MOVIE REVIEW: Jupiter Ascending



When it comes to science fiction movies, audiences can accept, invest in, believe, and swallow most anything if the content is done right and it can connect to them, even if it is preposterous by design.  Think about it.  The overwhelming worldwide majority of the movie-going public readily loves six films about a galaxy far, far away populated by scoundrels, soldiers that run around in plastic armor, hairy wordless sidekicks, laser swords, whiny robots, a warped religion, a breathing-mask villain, and dozens of weird-looking aliens of all shapes and sizes.  Even the highest grossing domestic film in history was able to get you to accept exotic big blue alien bodies with tails and manes controlled by military-type humans through a strange and implausible mental bonding process. 

When you step back and look at the likes of "Star Wars" and "Avatar" like that, you realize how ridiculous they really are on paper.  Science fiction films thrive on dynamic visuals and the awe-inspiring sights and sounds foreign to our usual worlds.  The look and feel of science fiction films get our attention, but what separates the weird and obscure from the beloved and the classic is something bigger and more important than visuals.  To be a great science fiction film, one has to have a compelling mythology or underlying allegorical social commentary that an audience can identify with and connect to.  

"Star Wars" achieved that greatness with its own created mythology centered on the imbalance of good and evil between fledgling rebels and the opposing empirical government.  "Avatar" achieved its popularity with its timely and thinly-veiled parallels and stances on environmentalism and Manifest Destiny-style oppression.  For both films, the visuals were the easy part.  The heavy lifting was the narrative purposes built on mythos and allegories and both succeeded in spades.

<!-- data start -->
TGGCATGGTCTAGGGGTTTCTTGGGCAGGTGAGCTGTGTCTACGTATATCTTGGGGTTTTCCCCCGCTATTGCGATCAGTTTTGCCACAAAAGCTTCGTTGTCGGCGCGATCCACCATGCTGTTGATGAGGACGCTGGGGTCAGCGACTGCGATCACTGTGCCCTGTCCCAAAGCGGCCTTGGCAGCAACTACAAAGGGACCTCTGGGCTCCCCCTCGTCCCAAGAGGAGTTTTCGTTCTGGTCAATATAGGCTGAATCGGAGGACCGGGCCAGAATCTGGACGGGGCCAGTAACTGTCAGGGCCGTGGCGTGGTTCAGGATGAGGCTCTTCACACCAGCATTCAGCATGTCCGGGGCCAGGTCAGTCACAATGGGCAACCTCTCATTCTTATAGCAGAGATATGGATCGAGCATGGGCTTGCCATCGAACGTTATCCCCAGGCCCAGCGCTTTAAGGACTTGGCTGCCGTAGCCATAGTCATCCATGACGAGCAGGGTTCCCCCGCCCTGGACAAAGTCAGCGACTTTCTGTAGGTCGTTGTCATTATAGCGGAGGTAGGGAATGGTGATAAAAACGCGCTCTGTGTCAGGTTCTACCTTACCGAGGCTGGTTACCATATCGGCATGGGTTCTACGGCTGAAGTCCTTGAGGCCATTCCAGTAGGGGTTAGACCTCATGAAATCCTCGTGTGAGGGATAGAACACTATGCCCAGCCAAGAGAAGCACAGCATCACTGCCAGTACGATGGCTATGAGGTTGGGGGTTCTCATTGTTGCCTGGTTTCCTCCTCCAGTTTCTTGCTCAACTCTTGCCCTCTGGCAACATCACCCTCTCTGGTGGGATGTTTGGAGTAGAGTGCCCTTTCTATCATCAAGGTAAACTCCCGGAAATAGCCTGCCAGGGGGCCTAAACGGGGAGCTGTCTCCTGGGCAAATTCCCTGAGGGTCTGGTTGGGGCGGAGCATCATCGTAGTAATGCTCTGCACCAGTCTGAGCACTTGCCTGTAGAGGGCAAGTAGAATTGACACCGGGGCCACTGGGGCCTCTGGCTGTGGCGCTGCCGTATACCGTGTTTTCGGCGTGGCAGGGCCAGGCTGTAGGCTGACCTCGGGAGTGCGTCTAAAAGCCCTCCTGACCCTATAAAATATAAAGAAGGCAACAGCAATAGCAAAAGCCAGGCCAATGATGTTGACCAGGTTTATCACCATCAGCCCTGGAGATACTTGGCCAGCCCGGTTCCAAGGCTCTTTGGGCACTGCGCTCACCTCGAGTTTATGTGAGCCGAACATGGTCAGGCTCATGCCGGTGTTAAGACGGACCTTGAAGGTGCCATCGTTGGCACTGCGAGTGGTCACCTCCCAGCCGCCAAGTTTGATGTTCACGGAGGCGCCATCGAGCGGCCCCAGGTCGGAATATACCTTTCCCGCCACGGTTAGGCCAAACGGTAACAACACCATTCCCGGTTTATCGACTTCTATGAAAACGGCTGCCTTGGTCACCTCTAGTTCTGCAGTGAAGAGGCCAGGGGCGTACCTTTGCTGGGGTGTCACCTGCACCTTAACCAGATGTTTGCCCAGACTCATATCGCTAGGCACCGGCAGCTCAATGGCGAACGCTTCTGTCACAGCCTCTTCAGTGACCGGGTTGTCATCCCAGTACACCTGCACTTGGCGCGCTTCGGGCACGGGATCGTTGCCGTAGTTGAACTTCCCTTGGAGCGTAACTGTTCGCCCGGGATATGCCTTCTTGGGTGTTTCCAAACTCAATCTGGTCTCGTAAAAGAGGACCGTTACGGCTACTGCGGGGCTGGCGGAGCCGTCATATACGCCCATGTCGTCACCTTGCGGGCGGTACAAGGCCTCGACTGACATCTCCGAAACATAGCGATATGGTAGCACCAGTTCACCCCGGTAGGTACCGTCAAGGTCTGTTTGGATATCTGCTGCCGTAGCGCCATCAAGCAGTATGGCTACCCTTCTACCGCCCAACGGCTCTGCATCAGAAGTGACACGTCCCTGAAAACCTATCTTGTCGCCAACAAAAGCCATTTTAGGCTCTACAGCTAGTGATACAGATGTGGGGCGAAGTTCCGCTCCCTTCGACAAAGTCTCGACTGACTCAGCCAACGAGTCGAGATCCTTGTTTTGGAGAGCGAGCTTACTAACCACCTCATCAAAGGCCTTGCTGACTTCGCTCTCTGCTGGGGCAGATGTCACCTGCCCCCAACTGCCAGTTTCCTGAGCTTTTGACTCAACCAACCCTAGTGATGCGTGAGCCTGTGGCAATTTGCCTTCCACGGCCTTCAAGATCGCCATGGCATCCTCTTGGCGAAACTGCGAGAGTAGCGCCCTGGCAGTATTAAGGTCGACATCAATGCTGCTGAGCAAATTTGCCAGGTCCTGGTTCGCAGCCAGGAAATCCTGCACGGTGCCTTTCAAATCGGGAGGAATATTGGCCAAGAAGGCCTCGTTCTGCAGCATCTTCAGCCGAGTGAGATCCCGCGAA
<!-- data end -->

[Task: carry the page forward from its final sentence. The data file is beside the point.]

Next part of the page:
The Wachowskis are in that company with "Star Wars" and "Avatar" thanks to their transcendent and ground-breaking "Matrix" trilogy.  Love or hate the 1999 original and its gaudy sequels, the Chicago-born sibling filmmakers Larry and Lana absolutely nailed that need of a bigger importance with the bleak and post-apocalyptic setting of "The Matrix" that provocatively mixed a negative societal control and reliance on technology backed by the endless wonderment of finding your inner hero and confidence.  That was great science fiction that struck a chord.

When you see the Wachowski name above the marquee for "Jupiter Ascending," their first original creation since "The Matrix" trilogy, you may be drawn by the lofty hopes of rekindling a similar feeling from that great trilogy.  You know those two can make something great and maybe lightning can strike twice.  You're willing to ignore the whirling dervish mess that was "Speed Racer" and you're willing to let the grandiose hubris of "Cloud Atlas" slide.  If you do, you will be giving the Wachowskis too much credit and you will regret it.

"Jupiter Ascending" is an utter mess of missed opportunity and misguided world-building.  Just as with a majority of science fiction movies, the visual panache is present in astounding detail.  That, once again, is the easy part.  Unfortunately, none of it (and I mean none of it), is created with purpose or direction that becomes compelling and stirring to you as the audience.  None of its creative ingredients work to earn your investment, acceptance, attention, or even your basic comprehension.  This is beyond the "head-scratcher" department.  This is WTF territory.  This is "Battlefield: Earth" bad.  This is "going plaid" after only needing to go ludicrous speed.